Since there are no such things as units of goodness or badness, it depends on the quality of the good and bad things, not just the quantity, but generally, you shouldn't want to prevent X good things in order to prevent less-than-X bad things. I'm not certain whether books like the one I'm complaining about would help more good guys than bad, but some forms of helping good guys aren't as important as preventing helping bad guys.

      Applying a given set of beliefs to whatever problem comes your way simplifies things,
      It doesn't simplify anything. It's nice to refer to it as something so simple as "applying a given set of beliefs" but trust me when I tell you that book after book of philosophical what-have-you is not filled with One Right Way to apply a set of beliefs.

      I think the goal of philosophy is a consistency. I think a philosopher would like to look at the activities of the day before them and see a consistent goal emerging -- surpassing 'normal' humanity, ascribing to a percieved God's intended path, etc.

      but I prefer custom made problem solving.
      This isn't saying you have no philosophy. This is saying your philosophy is that you should examine each situation less in terms of 'beliefs' and more in terms of the uniqueness of the situation. It's still a philosophy.
      But it doesn't surprise me to hear a philosophical argument here because I see philosophy as being related to psychology, which I've heard alot of programmers are into. I hate psychology too.
      I cannot imagine why. Programming is psychology for a much less advanced brain. Psychology is programming for a much more advanced computer.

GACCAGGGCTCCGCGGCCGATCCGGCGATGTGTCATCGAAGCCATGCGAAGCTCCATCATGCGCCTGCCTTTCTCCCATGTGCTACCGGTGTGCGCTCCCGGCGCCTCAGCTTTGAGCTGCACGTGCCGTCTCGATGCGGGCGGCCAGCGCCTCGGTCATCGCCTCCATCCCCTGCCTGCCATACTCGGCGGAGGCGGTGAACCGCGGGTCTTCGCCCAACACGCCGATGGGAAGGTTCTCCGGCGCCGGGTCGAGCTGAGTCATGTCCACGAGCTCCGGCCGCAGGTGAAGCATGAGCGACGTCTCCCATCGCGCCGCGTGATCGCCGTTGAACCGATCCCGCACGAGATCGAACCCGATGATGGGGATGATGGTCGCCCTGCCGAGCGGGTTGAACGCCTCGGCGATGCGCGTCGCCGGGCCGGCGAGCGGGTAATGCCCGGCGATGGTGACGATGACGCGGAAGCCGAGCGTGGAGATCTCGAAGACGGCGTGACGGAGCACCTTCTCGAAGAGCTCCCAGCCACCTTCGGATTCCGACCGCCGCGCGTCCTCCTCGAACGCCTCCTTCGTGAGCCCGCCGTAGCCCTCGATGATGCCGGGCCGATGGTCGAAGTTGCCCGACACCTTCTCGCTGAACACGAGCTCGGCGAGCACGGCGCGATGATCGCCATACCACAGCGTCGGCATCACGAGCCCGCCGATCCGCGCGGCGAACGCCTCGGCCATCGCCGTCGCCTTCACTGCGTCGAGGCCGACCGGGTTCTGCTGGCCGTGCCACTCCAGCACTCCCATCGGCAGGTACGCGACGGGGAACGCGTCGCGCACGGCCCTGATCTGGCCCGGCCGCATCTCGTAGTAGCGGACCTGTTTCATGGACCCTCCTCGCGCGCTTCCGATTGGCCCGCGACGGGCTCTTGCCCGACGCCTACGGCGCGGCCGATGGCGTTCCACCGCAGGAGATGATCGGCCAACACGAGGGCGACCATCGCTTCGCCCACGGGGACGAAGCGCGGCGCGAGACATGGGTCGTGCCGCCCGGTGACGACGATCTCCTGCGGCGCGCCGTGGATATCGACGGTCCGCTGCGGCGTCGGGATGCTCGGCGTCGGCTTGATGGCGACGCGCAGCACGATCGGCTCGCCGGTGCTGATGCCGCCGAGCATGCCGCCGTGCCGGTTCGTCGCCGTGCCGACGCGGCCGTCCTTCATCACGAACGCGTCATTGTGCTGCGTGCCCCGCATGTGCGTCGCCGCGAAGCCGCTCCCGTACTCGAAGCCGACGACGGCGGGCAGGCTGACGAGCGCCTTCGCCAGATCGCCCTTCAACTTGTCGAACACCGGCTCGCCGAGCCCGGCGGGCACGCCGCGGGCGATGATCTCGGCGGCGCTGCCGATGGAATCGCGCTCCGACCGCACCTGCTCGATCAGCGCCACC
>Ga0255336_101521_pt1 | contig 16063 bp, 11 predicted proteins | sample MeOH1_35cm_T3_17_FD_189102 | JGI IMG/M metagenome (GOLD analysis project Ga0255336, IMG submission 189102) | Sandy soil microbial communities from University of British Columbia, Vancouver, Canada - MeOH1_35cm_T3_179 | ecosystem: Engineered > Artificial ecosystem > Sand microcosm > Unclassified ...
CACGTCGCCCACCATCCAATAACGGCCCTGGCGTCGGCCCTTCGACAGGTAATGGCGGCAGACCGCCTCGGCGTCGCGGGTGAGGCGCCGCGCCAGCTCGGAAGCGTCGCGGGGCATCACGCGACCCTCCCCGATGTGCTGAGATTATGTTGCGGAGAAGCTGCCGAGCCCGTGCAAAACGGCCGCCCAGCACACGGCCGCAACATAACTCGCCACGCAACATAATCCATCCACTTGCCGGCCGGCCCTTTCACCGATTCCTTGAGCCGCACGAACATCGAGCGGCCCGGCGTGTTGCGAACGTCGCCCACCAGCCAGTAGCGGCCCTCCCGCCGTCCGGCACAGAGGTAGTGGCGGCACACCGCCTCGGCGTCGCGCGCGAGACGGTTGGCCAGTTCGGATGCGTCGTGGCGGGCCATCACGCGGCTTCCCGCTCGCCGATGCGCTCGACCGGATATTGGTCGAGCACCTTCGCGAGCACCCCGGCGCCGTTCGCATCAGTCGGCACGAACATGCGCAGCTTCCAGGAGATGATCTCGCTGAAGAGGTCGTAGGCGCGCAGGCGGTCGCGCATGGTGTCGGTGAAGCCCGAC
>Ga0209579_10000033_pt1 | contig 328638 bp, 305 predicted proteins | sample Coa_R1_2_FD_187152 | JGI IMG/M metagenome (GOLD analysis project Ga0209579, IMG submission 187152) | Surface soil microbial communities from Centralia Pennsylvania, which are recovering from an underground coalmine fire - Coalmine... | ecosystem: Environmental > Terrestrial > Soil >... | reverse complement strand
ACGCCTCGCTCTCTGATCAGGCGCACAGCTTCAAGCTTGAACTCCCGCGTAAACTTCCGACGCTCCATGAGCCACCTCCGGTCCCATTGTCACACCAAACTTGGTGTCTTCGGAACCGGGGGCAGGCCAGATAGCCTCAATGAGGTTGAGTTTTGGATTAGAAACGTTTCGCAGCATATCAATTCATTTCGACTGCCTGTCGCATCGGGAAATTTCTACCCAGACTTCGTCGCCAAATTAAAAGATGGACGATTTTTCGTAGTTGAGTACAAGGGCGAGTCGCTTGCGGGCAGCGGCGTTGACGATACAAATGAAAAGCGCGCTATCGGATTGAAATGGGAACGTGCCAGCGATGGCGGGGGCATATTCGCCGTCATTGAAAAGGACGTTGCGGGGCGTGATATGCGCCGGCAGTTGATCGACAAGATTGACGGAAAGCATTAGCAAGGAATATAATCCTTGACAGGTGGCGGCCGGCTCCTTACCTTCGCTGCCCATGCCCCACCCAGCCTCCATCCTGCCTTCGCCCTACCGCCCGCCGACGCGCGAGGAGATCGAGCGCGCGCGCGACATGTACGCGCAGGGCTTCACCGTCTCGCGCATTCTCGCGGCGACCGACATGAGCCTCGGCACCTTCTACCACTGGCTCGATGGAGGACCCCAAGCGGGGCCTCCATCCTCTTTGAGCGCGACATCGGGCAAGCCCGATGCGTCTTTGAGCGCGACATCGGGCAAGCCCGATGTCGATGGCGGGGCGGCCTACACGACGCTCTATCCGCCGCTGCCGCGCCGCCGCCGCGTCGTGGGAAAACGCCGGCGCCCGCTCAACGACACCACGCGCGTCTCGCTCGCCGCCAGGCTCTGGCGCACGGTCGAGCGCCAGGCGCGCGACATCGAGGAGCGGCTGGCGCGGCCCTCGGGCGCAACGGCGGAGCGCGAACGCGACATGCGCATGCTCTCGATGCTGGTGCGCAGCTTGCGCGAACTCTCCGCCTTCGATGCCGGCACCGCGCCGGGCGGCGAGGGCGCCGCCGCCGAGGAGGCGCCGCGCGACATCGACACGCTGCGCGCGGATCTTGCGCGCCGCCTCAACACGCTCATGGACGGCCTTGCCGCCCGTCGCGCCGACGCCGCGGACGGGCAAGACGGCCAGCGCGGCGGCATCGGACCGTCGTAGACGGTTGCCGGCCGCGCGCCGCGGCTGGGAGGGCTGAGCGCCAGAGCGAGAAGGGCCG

Since there are no such things as units of goodness or badness, it depends on the quality of the good and bad things, not just the quantity, but generally, you shouldn't want to prevent X good things in order to prevent less-than-X bad things. I'm not certain whether books like the one I'm complaining about would help more good guys than bad,
      Okay -- then the original statement should probably have reflected a lack of sureness. It didn't. You titled it "Boycott O'Reilly" and, as far as I can tell, you're unhappy because the book describes security flaws. Describing security flaws is vital to fixing security flaws, even if it makes you uncomfortable somehow.
      but some forms of helping good guys aren't as important as preventing helping bad guys.
      That is true. "Some good things aren't as important as preventing some bad things." Unfortunately, that wasn't what you described -- you suggested that a book publisher be boycotted because you didn't like how one of their books was written. If you're telling me that I should punish the people who put the Camel, the Ram, etc. on bookshelves because they produced a book that got mixed reviews, then I'm going to think you're missing something, possibly on purpose.


      -----------------------
      You are what you think.